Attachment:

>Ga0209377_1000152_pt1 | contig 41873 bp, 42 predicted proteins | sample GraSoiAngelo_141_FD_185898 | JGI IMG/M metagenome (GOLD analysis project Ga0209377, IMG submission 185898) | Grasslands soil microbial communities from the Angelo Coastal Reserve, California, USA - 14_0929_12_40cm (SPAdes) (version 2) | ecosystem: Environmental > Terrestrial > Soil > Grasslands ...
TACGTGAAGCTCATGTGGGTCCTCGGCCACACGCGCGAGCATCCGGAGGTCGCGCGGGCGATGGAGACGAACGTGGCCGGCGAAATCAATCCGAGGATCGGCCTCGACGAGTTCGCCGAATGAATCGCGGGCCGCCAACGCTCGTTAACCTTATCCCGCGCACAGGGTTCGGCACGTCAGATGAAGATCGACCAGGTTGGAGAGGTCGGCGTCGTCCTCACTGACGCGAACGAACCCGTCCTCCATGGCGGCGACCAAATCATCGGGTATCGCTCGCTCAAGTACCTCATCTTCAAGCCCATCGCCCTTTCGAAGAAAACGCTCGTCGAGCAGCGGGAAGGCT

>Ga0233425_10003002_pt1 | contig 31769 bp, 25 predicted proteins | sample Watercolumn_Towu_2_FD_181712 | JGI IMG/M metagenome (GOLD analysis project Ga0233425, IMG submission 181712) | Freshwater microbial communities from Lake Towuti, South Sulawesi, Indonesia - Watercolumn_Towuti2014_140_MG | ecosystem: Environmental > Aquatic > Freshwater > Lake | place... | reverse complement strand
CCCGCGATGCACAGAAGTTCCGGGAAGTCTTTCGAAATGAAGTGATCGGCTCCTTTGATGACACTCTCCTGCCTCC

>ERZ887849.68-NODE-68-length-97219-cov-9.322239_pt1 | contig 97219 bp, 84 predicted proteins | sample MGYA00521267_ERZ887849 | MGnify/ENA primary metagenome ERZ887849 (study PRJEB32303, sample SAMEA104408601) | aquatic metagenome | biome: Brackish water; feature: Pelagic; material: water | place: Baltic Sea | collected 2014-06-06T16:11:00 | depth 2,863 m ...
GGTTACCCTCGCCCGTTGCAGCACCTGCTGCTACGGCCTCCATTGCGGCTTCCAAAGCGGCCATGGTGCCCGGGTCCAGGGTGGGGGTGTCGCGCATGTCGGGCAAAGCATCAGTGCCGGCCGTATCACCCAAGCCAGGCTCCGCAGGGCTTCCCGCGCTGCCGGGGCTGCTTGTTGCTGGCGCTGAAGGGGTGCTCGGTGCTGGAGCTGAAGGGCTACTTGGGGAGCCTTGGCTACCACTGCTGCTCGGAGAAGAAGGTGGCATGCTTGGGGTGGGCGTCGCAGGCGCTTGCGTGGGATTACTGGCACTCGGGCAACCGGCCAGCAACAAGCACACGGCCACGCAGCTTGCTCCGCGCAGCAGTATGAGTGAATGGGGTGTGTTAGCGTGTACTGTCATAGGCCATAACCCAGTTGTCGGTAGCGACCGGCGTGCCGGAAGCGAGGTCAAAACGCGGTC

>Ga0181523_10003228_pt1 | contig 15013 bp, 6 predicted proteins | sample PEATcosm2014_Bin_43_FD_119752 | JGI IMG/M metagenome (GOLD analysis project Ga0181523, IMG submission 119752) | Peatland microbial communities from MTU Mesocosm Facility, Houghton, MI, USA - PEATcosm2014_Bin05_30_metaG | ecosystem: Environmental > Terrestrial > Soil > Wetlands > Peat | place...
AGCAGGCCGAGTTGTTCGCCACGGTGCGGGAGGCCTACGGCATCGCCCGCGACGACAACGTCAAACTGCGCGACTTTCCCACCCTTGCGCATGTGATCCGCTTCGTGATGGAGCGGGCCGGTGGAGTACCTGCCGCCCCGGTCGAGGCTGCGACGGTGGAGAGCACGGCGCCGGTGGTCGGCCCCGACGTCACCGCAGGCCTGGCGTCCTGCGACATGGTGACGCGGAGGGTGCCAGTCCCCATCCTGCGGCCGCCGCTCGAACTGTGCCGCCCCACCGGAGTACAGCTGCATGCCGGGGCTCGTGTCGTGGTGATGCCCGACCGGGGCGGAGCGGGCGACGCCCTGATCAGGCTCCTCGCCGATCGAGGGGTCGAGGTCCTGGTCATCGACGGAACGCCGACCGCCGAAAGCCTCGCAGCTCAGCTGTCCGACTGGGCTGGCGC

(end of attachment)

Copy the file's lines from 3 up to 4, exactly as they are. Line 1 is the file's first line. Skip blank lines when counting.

>Ga0233425_10003002_pt1 | contig 31769 bp, 25 predicted proteins | sample Watercolumn_Towu_2_FD_181712 | JGI IMG/M metagenome (GOLD analysis project Ga0233425, IMG submission 181712) | Freshwater microbial communities from Lake Towuti, South Sulawesi, Indonesia - Watercolumn_Towuti2014_140_MG | ecosystem: Environmental > Aquatic > Freshwater > Lake | place... | reverse complement strand
CCCGCGATGCACAGAAGTTCCGGGAAGTCTTTCGAAATGAAGTGATCGGCTCCTTTGATGACACTCTCCTGCCTCC